One need not be injected with truth serum to own up that the Sierra Leone Peoples Party (SLPP), our and my “Grand Old Party,” has been on many a self-destruct path before, and that it may well be headed that route again unless … Well, I am just getting started, even as you discount me as a good-for-nothing alarmist washing the Party’s dirty laundry in public! The fact is that the Party’s self-injury has been festering in public for a while. No contending, the SLPP is a government-in-waiting, but as 2018 inches closer, party folks who are measuring (prematurely, by the way) the green, white and blue drapes to Slater Terrace (where State House is located) should come to terms with the Party’s yawning fracture, which is nothing short of a civil war. As with many a splintered entity that is bound to crash under its own wobbly weight, the Party’s discord must be addressed, and pronto, so 2018 does not come and pass by as a missed opportunity. But for the Party to unravel itself would require some retrospection, a going down memory lane, so it can learn some hard lessons, hopefully, and stop the bleeding.
Compromise among Colony- and Protectorate-based groups aimed at unifying Sierra Leone had inspired the birth of the SLPP in 1951. While it seemed early that the Party would dominate national politics, those expectations were dashed, in large part as a result of intense leadership struggles; the first saw Albert Margai challenging and defeating his brother, Milton Margai, in the1957 party leadership contest. Subsequently, party pressure and compromise, not violence or intimidation, were brought to bear and Albert Margai stepped down for his brother, who then formed government. As Prime Minister, Milton Margai left no one in doubt about his preferred successor, John Karefa Smart, whose leadership prospect in the Party was cut short in favor of Albert Margai’s following the Prime Minister’s passing in 1964.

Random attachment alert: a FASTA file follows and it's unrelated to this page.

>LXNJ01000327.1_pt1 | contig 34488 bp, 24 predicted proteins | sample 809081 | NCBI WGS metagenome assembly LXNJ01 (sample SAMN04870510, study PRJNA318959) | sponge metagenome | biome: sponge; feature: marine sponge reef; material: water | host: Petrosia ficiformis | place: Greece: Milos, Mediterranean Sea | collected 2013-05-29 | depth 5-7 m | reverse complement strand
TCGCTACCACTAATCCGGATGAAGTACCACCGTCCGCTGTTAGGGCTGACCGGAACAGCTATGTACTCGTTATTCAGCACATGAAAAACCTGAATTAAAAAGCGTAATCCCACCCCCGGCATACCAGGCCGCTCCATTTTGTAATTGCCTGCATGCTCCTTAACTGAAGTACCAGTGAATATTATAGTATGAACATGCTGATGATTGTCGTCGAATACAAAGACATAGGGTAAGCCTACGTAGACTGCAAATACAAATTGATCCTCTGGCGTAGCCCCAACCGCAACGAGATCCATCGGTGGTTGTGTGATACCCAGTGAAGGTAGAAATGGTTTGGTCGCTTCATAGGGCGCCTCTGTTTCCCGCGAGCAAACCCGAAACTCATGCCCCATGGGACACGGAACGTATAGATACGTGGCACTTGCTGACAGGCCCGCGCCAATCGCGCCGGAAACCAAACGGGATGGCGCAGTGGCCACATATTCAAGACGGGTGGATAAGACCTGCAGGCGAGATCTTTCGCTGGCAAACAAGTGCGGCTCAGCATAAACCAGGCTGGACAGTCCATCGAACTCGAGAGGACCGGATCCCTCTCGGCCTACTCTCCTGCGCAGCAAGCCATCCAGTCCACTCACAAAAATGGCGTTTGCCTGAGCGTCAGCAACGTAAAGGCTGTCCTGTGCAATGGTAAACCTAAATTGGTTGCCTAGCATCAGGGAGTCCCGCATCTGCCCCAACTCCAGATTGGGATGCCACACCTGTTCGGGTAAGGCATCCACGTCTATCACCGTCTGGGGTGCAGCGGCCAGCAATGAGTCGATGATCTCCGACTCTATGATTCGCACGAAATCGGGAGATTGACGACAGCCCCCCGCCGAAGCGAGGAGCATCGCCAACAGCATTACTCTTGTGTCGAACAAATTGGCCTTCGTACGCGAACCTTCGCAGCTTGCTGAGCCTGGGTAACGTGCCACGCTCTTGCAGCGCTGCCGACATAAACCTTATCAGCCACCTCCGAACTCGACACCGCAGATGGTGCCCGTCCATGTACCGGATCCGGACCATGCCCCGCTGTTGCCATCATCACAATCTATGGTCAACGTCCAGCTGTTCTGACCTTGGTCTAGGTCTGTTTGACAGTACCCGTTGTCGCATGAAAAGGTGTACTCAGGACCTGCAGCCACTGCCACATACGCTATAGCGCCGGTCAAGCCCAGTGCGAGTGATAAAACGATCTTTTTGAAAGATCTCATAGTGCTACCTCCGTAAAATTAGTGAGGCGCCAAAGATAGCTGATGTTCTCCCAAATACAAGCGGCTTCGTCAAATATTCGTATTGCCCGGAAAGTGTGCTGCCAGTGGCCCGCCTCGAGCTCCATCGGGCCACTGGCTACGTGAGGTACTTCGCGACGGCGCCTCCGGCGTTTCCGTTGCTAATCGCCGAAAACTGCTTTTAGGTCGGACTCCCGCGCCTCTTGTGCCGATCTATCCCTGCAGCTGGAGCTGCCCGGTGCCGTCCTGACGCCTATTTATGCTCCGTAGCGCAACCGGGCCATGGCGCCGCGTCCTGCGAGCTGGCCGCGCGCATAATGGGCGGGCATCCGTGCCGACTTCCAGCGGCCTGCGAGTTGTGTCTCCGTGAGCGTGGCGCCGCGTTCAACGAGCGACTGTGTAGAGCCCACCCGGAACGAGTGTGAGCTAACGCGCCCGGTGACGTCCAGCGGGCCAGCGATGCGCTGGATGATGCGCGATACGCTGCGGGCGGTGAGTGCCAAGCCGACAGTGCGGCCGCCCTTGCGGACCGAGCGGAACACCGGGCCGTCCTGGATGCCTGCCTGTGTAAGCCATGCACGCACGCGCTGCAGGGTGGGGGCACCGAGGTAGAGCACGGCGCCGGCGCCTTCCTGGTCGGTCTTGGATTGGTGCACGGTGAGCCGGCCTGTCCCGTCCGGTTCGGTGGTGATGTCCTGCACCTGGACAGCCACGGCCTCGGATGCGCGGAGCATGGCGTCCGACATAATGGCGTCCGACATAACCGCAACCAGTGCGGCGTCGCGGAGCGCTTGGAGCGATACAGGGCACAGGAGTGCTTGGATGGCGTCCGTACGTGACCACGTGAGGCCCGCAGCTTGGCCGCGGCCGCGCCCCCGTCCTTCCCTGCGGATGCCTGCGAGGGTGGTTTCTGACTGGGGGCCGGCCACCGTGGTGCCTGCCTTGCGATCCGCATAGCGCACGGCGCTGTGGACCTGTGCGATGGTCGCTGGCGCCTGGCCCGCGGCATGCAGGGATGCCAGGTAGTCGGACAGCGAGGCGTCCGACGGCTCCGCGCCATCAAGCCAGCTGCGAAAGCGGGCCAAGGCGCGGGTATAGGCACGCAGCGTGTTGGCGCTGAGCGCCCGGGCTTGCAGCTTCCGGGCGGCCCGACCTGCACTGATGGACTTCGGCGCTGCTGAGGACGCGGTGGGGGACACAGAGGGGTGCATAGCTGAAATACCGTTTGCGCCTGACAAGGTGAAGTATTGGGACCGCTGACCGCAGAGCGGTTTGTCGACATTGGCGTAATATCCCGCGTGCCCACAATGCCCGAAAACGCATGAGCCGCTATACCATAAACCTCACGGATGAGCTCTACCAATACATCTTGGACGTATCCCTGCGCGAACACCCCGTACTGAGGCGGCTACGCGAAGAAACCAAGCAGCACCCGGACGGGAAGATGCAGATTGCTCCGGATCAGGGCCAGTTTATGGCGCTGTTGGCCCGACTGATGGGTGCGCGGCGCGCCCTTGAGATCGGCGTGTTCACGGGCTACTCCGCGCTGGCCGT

The fact that Albert Margai, an ethnic Mende, had succeeded his brother set the stage for the Party’s ensuing negative ethnic image and plummeting fortunes. The Party’s internal cohesion diminished progressively under Albert Margai, who was accused of gross intolerance. Matters came to a head leading up to the 1967 elections after he had deprived two of his tribesmen, Kai Samba and L.A.M. M’briwa, the party symbol for parliament; Kai Samba and M’briwa then contested as independents and won and, not surprisingly, declared for the opposition All Peoples Congress (APC), which went on to form government. Once in opposition, the fortunes of the SLPP continued to wane, which was made worse by the lingering leadership friction between the Albert Margai and Salia Jusu-Sheriff groups. So, by the time Prime Minister Siaka Stevens imposed his APC one-party rule on Sierra Leone in 1978, the SLPP had been rendered roundly weakened and incapable of posing an effective opposition.
In more recent times, there have been the Solomon BerewaCharles Margai, the Maada BioWusu Boie Kamara, and the John BenjaminMaada Bio leadership snafus, among others. But what have set contemporary events apart are the vitriol, intimidation, irrational intolerance and unwarranted acts of barbarism within the Party, the likes of which never before seen. The toxicity has been such that one would think the Party has been possessed by frenzied aliens from outer space! Yet we can’t tout enough to the firmaments our Party’s motto of “One Country, One People” and its peace and democratic credentials. But how can the SLPP make legitimate claims to its being democratic, peaceful and unifying when some members can’t accommodate or tolerate the points of view or ambitions of others? What moral high ground can be argued by us now and in the future while seeking justice for our members, deceased and alive, who were brutally violated by outside goons following the 2007 elections if the Party remains steeped in acts of intimidation, molestation and violence? How can the Party expect to go into elections splintered, and with a blurred image, and expect to be taken seriously by voters?